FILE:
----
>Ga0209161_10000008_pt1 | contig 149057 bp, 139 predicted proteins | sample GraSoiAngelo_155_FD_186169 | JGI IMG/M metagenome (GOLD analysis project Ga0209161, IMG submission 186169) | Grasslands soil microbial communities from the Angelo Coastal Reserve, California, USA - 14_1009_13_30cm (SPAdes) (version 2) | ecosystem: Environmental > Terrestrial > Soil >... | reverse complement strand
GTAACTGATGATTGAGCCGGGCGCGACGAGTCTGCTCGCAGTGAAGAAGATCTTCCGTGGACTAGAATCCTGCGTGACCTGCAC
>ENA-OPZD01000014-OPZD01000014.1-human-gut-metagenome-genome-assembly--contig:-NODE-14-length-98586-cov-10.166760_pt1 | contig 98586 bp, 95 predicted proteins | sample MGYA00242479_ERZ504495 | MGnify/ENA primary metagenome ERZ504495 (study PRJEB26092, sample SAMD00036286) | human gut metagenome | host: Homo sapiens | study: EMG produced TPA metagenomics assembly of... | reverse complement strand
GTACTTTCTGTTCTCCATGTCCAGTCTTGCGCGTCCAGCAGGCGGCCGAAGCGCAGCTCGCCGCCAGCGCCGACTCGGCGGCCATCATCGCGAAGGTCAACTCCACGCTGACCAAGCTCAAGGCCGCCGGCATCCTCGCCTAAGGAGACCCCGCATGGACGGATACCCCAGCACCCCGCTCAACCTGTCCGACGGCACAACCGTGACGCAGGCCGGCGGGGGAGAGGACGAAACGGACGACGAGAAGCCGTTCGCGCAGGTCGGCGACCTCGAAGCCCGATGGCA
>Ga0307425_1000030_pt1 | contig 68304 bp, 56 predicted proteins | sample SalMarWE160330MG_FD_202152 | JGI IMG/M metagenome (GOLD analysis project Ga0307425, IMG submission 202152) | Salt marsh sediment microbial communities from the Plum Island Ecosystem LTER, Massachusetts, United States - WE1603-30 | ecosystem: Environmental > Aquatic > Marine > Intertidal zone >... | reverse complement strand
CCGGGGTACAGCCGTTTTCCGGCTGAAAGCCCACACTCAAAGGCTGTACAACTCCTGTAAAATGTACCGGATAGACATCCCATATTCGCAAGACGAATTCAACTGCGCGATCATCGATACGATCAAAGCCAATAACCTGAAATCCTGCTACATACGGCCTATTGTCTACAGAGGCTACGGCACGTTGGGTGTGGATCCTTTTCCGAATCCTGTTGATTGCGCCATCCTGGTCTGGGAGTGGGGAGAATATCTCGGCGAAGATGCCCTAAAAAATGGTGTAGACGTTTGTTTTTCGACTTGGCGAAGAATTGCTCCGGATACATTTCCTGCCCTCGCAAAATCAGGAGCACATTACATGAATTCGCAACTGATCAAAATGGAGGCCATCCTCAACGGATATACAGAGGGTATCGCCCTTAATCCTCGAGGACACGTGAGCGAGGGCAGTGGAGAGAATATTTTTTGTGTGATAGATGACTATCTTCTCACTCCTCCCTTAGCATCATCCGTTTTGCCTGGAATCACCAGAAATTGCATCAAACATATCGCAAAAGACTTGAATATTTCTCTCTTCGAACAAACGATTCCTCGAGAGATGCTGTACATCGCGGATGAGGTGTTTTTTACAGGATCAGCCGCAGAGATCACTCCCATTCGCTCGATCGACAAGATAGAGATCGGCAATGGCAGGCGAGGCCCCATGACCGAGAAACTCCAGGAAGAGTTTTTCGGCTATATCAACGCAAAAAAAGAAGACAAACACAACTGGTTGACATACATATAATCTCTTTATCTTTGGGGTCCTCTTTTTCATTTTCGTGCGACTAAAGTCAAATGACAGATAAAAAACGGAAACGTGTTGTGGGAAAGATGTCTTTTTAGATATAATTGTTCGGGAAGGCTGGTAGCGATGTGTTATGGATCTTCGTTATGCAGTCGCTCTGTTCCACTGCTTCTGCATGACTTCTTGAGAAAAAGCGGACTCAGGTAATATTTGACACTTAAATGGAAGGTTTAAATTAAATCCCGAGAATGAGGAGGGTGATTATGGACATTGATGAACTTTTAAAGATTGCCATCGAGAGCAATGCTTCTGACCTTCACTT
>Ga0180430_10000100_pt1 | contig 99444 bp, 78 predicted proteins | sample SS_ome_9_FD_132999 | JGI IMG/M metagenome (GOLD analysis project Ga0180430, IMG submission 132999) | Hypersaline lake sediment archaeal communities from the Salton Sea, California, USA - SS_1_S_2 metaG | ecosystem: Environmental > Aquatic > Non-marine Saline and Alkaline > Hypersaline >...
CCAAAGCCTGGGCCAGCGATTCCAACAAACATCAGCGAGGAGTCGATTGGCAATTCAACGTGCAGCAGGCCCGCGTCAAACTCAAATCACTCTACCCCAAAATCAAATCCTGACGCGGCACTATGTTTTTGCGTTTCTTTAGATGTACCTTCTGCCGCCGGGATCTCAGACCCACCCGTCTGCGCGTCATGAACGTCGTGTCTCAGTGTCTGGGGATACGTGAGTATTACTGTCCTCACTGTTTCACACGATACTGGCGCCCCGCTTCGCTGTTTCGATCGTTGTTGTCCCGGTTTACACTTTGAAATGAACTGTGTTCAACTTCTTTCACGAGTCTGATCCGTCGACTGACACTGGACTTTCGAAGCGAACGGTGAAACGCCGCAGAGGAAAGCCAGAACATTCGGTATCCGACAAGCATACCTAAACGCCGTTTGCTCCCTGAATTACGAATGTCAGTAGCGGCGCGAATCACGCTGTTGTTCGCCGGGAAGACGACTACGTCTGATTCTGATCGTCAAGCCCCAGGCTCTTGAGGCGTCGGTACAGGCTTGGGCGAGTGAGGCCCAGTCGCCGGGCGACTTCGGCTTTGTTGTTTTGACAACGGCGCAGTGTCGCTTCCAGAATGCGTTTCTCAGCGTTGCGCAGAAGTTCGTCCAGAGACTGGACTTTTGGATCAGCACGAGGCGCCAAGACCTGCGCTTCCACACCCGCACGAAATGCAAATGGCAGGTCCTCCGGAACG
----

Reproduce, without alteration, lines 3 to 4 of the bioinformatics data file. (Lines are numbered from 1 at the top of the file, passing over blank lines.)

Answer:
>ENA-OPZD01000014-OPZD01000014.1-human-gut-metagenome-genome-assembly--contig:-NODE-14-length-98586-cov-10.166760_pt1 | contig 98586 bp, 95 predicted proteins | sample MGYA00242479_ERZ504495 | MGnify/ENA primary metagenome ERZ504495 (study PRJEB26092, sample SAMD00036286) | human gut metagenome | host: Homo sapiens | study: EMG produced TPA metagenomics assembly of... | reverse complement strand
GTACTTTCTGTTCTCCATGTCCAGTCTTGCGCGTCCAGCAGGCGGCCGAAGCGCAGCTCGCCGCCAGCGCCGACTCGGCGGCCATCATCGCGAAGGTCAACTCCACGCTGACCAAGCTCAAGGCCGCCGGCATCCTCGCCTAAGGAGACCCCGCATGGACGGATACCCCAGCACCCCGCTCAACCTGTCCGACGGCACAACCGTGACGCAGGCCGGCGGGGGAGAGGACGAAACGGACGACGAGAAGCCGTTCGCGCAGGTCGGCGACCTCGAAGCCCGATGGCA